Shepherding values into a cohesive statement
“David has been hugely supportive and incredibly helpful. He’s very flexible in his approach – not prescriptive but open to hearing everybody’s viewpoint while leading us to a solution that fits our need. He certainly helped to clarify my thinking.”
Amanda Stranack, CEO, BSAVA
The British Small Animal Veterinary Association (BSAVA) is an organisation of over 11,000 members, which exists to improve small animal health and welfare by driving excellence in small animal practice. As a membership Association run by the profession, for the profession, BSAVA enables small animal veterinary professionals to develop their knowledge and skills through leading-edge education, scientific research and collaboration. BSAVA had been through a review of its mission and purpose, from which it had become apparent that its values also needed updating. As a cornerstone to the organisation’s strategic positioning, a new values statement was required to pull all BSAVA’s communities – volunteers, staff and members – together under one set of agreed values.
Having worked with Action Planning two years earlier in relation to strategic development, BSAVA CEO Amanda Stranack felt that we would be well placed to help.
We were asked to run two workshops, one with the Board and one with the whole staff team. Following this, David Saint was asked to help Amanda in refining the draft values statement.
Prior to the first workshop, David spoke individually to each participant. This helped to lay some useful groundwork, saving valuable time on the day.
Writing a values statement can be a complex and highly subjective exercise. As Amanda says, “We didn’t want it to be a tick box exercise and a set of words we couldn’t buy into.” Instead, David steered both groups to think about the qualities they felt should be expressed: eg personal qualities like integrity; behaviours like respect for others; principles like equality, diversity and inclusion; and organisational qualities like innovation.
As part of both workshops, David ran an exercise whereby he showed a sheet of familiar brand logos and a sheet of values statements and asked attendees to match the values to the company. This is a fun exercise that breaks any ice and can get a diverse group of people thinking together. Seeing the language that other organisations use also helped to get a consensus, even among those who had previously been sceptical around BSAVA’s values.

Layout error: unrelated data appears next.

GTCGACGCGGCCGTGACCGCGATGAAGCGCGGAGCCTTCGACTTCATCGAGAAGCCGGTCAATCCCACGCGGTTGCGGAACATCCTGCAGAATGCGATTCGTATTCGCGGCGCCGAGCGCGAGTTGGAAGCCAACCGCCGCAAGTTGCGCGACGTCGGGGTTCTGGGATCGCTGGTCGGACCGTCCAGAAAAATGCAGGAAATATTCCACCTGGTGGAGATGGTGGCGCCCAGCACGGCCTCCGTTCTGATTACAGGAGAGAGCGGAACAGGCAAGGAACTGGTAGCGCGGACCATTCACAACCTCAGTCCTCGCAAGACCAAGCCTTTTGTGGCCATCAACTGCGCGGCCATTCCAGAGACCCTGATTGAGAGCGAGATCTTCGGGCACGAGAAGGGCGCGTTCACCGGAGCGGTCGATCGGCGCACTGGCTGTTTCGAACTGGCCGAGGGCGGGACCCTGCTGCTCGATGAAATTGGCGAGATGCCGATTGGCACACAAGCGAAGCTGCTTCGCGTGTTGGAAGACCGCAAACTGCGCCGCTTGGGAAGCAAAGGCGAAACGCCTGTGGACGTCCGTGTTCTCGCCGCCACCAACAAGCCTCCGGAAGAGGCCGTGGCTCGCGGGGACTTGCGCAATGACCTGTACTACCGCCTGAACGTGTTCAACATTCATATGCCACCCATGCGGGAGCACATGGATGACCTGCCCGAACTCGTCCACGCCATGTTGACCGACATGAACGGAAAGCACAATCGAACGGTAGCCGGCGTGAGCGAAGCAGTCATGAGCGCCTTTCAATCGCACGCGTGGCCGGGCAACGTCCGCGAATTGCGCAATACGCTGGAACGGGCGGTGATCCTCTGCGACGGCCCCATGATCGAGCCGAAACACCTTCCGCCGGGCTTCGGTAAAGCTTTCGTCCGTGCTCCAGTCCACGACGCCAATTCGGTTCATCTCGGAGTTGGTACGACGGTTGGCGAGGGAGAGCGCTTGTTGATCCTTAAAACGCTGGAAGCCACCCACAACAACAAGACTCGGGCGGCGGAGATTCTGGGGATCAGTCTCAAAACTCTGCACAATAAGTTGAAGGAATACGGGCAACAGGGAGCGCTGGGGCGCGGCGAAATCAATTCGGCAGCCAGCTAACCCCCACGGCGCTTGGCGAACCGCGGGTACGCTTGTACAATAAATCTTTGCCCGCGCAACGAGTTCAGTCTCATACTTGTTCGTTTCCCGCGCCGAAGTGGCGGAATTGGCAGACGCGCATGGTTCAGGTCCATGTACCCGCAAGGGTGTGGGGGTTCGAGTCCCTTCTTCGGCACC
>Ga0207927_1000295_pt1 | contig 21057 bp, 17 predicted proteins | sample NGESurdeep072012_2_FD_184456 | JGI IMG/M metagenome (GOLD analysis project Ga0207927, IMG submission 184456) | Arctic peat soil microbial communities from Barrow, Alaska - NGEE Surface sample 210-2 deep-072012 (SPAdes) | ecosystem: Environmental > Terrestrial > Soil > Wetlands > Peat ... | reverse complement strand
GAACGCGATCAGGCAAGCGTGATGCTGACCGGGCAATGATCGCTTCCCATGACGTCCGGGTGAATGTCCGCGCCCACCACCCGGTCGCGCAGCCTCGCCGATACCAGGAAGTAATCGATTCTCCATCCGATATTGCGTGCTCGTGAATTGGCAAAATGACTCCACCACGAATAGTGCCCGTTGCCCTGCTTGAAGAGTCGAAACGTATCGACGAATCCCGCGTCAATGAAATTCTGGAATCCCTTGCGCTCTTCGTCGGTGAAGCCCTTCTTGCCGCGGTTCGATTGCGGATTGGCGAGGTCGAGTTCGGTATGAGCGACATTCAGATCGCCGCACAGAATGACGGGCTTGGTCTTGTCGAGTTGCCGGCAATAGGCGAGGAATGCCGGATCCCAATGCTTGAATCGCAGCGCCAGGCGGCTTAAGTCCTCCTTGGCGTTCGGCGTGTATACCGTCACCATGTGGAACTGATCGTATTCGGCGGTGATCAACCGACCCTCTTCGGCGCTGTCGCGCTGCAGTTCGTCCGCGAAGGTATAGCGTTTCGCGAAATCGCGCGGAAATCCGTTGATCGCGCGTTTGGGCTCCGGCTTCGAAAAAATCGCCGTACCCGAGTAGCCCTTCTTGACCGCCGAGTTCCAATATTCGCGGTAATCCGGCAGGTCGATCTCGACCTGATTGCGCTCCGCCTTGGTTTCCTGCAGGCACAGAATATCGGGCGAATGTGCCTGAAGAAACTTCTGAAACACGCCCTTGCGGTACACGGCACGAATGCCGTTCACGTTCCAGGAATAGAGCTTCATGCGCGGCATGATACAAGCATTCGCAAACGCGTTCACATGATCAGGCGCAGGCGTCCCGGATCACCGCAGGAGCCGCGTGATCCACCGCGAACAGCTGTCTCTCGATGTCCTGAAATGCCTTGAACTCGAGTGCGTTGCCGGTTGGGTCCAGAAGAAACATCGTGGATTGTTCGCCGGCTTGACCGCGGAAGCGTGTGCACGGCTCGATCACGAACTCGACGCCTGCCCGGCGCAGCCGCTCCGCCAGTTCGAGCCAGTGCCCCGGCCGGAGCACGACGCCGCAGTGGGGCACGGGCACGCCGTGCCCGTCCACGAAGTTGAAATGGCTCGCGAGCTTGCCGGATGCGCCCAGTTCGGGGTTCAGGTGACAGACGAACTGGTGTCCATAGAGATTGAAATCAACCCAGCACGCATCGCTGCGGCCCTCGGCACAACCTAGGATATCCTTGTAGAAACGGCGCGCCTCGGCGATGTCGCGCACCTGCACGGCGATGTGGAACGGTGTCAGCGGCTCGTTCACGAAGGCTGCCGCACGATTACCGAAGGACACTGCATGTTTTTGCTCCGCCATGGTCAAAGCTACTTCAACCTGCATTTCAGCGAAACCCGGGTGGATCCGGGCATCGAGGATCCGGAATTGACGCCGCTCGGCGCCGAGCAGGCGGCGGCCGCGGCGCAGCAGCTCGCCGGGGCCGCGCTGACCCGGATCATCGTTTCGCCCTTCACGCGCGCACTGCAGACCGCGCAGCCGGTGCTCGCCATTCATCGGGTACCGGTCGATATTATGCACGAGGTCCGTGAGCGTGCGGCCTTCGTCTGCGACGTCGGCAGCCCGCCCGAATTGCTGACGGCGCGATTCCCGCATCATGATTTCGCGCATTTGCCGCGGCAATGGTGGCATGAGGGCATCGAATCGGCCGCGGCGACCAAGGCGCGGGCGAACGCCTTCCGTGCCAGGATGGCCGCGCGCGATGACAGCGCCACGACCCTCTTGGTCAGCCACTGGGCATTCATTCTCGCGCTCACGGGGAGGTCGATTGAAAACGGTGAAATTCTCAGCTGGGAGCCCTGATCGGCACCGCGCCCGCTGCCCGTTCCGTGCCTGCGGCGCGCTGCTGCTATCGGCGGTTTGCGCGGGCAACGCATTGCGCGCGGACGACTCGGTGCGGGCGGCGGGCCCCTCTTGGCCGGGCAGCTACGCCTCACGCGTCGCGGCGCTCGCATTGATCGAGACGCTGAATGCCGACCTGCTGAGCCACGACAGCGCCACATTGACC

Throughout the workshops, David took on board everyone’s comments and concerns and worked with the groups to come up with a set of statements that they could customise and adapt. He then provided a sounding board for Amanda as she worked on refining the statements into a set of values that everyone in the organisation could endorse and work by.
BSAVA agreed all the statements and organised some further workshops for volunteers and staff, to define what the behaviours needed to be to underpin those values. David helped Amanda to prepare those workshops so she could run them herself.
In Amanda’s words, “The core basis of the values and statements we’ve come up with evidence that the foundations of the organisation are still very much there. We’ve got a growing staff team that are less close to the history and where BSAVA has come from, so the values help to make people aware and understand our ethos.”
It was really encouraging to see an organisation take their values so seriously. All too often it is a brainstorming exercise, loads of platitudes get listed on a flip chart and, 30 minutes later, “Hey Presto! We have a Values Statement!”
Sometimes it is possible to go to the other extreme, and BSAVA was in danger of doing that. There was considerable passion about the values (demonstrating the genuine strength of feeling about this values-based organisation). This plus the involvement of so many people – Board, Council and staff – could have resulted in the debate running for years! So together we designed a process that was both inclusive yet tightly managed; thorough yet pragmatic; creative but within boundaries.
Care was taken to ensure that the values truly represented what BSAVA stood for; that they were something that could genuinely be lived up to; that they were clearly defined so that people could see what was expected of them.
Even more encouraging to see was the determination within the BSAVA not simply to stick the results of the exercise on the office wall and website and say, “Job done,” but to work out how in practice they would disseminate the values through the organisation on an ongoing basis, and hold each other to account – in a constructive and non-judgemental way.